I assume that the available heads differ somehow, but don't understand what those differences might be and if they're functional, personal preference or a bit of both.
Most tripods are sold without a head so that you can decide independently on each part.
They both have to match in terms of capacity but otherwise you are free to choose the right set of legs and heads according to your requirements. If they were bundled together you may not find the right combination for you.
Particularly there are way more variety of heads than legs. They vary in precision, speed, motion control, balance, etc.
Probably for the same reason high end bodies don't come with a lens.
This gives you more flexibility with what head you purchase, and to allow for the professionals that already have one or more heads.
Choice for one size does not fit all. For some situations a 3 way pan/tilt would be fine but for others a ball head is a must.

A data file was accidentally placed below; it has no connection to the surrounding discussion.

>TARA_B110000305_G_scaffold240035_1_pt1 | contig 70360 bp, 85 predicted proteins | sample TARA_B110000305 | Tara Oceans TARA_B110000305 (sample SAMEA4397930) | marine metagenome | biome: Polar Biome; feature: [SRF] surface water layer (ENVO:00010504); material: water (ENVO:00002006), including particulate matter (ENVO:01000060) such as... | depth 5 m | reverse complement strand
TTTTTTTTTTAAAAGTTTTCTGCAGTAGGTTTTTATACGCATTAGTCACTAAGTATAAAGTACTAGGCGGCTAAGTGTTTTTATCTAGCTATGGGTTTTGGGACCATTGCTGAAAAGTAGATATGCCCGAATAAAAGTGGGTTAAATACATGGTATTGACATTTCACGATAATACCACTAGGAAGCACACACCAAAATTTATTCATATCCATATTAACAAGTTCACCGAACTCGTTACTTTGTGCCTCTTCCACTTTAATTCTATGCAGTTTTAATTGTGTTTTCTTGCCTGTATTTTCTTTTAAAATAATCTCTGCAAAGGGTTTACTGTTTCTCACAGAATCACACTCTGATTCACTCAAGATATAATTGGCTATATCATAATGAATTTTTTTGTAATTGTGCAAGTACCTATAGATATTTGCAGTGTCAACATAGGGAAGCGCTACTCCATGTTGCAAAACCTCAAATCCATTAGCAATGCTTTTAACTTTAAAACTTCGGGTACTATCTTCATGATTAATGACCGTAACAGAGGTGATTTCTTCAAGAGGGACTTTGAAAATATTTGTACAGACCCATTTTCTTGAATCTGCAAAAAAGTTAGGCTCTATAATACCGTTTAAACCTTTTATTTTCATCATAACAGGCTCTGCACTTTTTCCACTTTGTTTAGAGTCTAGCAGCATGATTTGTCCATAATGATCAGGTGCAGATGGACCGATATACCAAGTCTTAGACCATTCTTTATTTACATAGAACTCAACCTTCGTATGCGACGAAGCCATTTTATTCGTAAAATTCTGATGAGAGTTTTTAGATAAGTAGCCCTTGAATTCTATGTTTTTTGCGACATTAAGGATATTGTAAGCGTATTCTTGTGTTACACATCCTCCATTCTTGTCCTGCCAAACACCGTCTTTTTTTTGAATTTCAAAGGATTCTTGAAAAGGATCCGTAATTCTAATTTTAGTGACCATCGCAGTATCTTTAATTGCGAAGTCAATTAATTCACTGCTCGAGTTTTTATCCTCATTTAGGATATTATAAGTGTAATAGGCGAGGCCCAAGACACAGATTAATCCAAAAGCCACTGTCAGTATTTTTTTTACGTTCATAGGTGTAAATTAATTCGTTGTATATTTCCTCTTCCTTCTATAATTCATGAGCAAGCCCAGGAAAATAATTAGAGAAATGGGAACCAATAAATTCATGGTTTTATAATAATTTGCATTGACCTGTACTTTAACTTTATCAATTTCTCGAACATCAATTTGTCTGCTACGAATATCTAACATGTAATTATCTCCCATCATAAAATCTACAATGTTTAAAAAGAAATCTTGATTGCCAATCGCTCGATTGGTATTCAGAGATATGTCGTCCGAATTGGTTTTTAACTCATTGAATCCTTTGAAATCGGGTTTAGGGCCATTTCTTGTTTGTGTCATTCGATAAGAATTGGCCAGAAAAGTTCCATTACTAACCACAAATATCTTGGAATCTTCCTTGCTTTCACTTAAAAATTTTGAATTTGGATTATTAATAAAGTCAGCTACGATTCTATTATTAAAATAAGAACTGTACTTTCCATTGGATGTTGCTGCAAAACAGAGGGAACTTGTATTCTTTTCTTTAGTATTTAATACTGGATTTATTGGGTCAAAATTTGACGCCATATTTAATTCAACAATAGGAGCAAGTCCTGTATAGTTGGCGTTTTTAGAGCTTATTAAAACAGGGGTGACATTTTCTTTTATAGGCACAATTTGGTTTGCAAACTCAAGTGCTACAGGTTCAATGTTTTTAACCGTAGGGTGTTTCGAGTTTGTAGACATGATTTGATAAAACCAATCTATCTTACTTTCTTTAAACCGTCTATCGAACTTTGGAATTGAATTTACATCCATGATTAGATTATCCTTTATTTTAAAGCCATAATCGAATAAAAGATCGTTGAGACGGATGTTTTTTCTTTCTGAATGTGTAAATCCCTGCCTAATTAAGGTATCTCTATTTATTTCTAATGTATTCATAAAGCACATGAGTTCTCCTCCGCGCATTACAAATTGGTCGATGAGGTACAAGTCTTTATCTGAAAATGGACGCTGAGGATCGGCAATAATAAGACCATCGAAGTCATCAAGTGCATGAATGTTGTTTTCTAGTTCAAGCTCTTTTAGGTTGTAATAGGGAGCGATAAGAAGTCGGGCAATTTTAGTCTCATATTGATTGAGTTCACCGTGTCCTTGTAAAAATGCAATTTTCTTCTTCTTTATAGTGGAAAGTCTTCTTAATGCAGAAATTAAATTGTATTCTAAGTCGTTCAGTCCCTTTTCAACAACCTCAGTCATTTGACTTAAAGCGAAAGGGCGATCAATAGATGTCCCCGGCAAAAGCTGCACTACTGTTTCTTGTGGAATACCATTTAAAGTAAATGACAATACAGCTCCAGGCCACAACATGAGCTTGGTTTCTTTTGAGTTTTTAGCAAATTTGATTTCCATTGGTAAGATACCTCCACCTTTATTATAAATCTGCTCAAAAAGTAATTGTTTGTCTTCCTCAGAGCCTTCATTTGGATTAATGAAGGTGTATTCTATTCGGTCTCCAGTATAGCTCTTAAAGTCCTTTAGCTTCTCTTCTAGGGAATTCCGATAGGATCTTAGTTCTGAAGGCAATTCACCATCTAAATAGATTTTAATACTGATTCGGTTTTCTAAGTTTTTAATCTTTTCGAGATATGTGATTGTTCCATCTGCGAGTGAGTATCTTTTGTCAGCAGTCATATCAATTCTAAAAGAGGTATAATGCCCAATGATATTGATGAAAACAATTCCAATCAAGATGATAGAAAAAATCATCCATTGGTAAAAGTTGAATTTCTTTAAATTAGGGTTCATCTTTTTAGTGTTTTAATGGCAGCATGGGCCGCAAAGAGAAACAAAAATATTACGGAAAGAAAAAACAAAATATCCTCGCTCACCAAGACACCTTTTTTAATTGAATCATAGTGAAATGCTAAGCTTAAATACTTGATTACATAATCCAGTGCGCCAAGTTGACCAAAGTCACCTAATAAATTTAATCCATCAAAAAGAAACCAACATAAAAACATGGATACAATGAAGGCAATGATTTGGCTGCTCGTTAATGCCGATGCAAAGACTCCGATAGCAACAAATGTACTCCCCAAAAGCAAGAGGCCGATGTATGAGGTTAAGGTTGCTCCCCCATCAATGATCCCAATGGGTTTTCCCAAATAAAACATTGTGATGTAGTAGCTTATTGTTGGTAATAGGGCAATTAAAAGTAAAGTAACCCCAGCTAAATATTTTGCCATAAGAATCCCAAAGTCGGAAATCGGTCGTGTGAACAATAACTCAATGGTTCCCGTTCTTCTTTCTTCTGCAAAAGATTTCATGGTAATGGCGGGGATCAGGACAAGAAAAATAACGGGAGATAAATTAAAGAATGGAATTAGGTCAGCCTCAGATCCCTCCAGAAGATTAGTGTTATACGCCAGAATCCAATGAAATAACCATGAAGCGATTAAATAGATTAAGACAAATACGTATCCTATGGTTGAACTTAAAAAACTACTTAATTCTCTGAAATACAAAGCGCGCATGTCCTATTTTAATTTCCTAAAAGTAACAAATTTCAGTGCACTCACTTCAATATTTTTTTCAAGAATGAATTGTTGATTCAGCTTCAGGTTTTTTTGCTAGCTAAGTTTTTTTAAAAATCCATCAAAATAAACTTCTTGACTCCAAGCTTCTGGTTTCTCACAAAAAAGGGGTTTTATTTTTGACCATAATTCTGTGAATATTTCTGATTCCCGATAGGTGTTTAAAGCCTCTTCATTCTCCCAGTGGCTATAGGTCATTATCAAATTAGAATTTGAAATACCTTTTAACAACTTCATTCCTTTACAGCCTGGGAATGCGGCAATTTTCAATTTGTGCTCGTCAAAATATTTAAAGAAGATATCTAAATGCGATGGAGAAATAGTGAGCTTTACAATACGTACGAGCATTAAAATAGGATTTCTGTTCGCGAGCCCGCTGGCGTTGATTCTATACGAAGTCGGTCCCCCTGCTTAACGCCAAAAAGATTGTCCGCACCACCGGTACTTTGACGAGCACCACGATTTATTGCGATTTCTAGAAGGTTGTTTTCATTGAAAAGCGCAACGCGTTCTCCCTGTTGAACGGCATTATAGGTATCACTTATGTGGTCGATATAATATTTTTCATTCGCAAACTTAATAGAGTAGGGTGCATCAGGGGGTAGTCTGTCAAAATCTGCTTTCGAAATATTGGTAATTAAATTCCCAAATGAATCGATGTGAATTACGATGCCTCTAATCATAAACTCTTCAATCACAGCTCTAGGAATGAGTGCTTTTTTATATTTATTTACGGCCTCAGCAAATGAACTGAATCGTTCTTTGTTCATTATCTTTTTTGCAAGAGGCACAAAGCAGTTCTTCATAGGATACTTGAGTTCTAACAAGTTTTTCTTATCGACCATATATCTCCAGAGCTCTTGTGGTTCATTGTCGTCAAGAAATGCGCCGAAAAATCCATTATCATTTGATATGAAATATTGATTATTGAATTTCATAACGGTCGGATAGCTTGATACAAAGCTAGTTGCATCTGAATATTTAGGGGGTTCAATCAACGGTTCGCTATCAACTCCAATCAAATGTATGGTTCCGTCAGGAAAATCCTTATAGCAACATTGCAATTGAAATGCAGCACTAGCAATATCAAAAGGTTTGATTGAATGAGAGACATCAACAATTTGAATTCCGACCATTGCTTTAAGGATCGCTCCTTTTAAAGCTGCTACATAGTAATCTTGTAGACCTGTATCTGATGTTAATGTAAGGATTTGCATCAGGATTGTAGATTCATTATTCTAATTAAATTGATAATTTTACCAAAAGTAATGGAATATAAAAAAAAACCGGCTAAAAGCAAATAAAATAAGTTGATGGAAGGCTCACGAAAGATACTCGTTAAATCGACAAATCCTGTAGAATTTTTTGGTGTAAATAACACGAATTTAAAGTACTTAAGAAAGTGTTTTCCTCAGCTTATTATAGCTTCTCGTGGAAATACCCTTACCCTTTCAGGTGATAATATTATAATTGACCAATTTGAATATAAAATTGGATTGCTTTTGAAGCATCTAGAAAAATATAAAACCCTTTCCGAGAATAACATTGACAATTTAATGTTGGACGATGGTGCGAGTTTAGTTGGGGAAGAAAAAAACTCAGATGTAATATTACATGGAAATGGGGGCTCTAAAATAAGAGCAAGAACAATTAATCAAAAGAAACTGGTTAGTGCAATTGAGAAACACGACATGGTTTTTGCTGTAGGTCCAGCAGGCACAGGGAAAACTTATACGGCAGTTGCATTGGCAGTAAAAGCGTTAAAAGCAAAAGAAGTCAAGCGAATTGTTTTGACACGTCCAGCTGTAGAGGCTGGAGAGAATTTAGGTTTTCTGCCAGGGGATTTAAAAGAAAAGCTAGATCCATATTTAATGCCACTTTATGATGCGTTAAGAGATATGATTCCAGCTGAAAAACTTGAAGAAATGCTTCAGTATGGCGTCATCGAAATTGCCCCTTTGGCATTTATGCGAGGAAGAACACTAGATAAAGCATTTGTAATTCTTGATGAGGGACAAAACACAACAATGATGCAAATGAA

Manufacturers offer a variety of possibilities to match the conditions under which the head will be used.
At last, it depends on your taste, subject matter and ease of use.
It has possibly been said already in the answers above, but the answer is, different needs, different heads.
Video needs a head that can be moved smoothly for example. Many people like ball heads because they are quick to set up, BUT they are hard to use when shooting for example a panorama, a more "classic" design is better suited to that.
By selling tripods without heads, it is possible to offer maximum flexibility with few products, plus you can mix and match heads and legs between manufacturers as well.
Also, something reasonably expensive that comes in two separately available parts will be preferred by many customers (especially the serious amateur or semi-pro that doesn't want to deal with insuring their gear), when sold at the same price as something that doesn't, because there is less risk of total loss from breakage or wear.